Connect the Flight Controller to our computer via a USB cable. Now open Betaflight and click the Connect button on the top right, and you should be able to connect your quad and see a bunch of new tabs and a new window open up. If your flight controller is not connecting to the computer, you probably don’t have the right drivers.
Now, try to restart Betaflight and try to connect your Flight controller to Betaflight. If all is correct, it should connect now, and on Betaflight, you should see a new page with a quad and some options on the left.
The complete configuration can be found in the video above where I show the Betaflight setup and BL Heli setup.
Once done, we should be able to spin our motors via our Radio! Basically, at this point, we can go out and fly..but wait.
Step 12: Setting Up the Arm Switch (and Other Modes) on Your Radio
Before we can do any flying, it’s very important to set an arm/disarm switch on your quad. This would be like an on/off button. This is easily done on betaflight in the Modes tab. Make sure to double-check after a switch is set.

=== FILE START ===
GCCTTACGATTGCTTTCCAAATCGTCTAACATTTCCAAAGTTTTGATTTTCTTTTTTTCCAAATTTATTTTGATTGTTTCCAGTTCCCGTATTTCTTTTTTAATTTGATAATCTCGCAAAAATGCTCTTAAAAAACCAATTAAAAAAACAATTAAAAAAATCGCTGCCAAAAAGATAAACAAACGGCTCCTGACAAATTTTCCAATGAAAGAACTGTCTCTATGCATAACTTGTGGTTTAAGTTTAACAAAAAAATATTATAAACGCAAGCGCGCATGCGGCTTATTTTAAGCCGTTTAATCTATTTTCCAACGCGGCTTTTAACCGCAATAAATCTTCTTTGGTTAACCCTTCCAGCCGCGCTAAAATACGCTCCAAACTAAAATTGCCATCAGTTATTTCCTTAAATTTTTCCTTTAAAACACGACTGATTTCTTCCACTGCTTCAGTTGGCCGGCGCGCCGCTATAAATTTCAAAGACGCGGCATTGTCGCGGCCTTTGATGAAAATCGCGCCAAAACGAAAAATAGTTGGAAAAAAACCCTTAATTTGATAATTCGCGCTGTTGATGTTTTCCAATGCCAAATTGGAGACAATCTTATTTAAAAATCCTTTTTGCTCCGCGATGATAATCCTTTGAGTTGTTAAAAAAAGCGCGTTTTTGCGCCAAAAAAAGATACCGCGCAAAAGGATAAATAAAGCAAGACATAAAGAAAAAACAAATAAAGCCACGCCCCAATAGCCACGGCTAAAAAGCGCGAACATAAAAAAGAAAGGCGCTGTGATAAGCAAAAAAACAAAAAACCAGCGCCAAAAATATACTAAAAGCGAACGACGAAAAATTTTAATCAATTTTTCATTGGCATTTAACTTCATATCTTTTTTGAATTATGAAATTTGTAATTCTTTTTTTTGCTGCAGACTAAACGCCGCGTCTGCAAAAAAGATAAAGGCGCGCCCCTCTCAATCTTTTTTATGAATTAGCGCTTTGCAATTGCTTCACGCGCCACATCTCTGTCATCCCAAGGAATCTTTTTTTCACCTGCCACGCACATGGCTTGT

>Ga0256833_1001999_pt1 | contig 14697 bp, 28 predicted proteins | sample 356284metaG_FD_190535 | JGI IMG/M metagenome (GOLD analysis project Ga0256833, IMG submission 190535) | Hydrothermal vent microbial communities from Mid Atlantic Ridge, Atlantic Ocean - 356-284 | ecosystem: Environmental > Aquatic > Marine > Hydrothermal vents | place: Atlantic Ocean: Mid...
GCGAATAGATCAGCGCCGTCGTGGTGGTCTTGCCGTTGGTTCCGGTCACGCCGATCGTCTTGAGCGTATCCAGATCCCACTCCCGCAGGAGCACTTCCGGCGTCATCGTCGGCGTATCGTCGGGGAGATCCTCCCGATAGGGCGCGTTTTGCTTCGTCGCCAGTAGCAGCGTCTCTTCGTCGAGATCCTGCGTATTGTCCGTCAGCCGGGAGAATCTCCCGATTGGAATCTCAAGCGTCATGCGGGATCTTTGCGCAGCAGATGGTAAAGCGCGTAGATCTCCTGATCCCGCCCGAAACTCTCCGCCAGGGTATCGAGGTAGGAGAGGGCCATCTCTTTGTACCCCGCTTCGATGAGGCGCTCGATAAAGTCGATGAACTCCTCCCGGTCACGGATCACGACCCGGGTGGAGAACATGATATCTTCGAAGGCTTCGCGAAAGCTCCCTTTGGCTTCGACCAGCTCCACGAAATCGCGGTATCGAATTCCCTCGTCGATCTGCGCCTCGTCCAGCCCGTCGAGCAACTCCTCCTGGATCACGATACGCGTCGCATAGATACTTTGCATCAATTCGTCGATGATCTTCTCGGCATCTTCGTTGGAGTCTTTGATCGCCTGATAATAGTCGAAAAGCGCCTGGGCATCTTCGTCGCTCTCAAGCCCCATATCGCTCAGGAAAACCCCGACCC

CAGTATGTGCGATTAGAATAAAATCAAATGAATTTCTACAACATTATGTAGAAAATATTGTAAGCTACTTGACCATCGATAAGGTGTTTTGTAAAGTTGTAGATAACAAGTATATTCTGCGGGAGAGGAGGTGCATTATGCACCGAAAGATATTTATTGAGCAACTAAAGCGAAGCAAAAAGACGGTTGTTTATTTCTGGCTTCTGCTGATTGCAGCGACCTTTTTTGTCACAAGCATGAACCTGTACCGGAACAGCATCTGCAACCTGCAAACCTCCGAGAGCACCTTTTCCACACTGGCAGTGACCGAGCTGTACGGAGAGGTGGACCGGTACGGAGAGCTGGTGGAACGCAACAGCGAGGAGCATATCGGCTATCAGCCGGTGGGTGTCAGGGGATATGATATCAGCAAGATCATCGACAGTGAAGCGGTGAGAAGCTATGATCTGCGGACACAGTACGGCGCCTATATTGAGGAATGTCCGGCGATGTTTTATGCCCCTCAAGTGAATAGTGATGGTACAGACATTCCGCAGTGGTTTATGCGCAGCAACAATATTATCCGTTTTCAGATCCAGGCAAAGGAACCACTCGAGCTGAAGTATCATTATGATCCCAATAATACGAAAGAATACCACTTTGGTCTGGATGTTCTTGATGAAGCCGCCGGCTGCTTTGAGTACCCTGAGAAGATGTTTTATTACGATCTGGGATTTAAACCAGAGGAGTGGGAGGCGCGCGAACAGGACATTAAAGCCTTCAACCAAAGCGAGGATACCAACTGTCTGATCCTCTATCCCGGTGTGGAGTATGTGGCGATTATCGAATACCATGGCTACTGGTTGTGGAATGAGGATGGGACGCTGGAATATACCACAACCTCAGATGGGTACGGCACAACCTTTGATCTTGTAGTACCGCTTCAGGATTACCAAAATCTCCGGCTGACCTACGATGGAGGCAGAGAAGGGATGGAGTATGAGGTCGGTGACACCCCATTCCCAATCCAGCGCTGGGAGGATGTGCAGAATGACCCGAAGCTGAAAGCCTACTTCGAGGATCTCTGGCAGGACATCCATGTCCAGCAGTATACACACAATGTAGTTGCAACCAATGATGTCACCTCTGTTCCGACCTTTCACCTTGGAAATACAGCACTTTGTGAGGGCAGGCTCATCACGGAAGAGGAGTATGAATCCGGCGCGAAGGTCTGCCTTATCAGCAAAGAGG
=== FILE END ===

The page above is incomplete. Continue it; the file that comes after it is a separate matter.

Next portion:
It’s also helpful to set the Horizon/Angle/Acro mode switch on a 3-way switch. I also set up a Failsafe switch and a Beeper switch. The entire setup can be seen in the above video.
Step 13: First Flight (not on Your Quad)
Not only do I highly recommend practicing on a simulator, I think it’s essential.
When I built my first FPV drone, I didn’t practice on a simulator. “How hard could it be”, I said to myself.
It was a disaster, I could hardly keep the quad in the air for more than 10 secs, and ended up having numerous crashes and lost my VTX antenna.
The point is, a simulator would be cheaper to get ($16-20) and practice on, than going out and breaking your quad that you worked so hard on.
Once you are comfortable with a sim (I took about 10 hours to get it), you can go out and fly!
Step 14: Bolting Props to Your Quad
we haven’t bolted our propellers to the quad yet…and I purposely left it for last. Why? Because there is a special way to bolt the props. As the image above shows, the props are meant to be bolted down in a certain CW (clockwise) and CCW (counter clock-wise) orientation.
Make sure you mount it as shown in the video.
Once the props are mounted, let’s take the quad out flying!
Step 15: First Flight (finally!)
First thing is to get your battery out (make sure it’s charged to 4.2V) and connect it and strap it down. Wait, before that, make sure your Radio is turned off! You don’t want props spinning as soon as you connect the battery.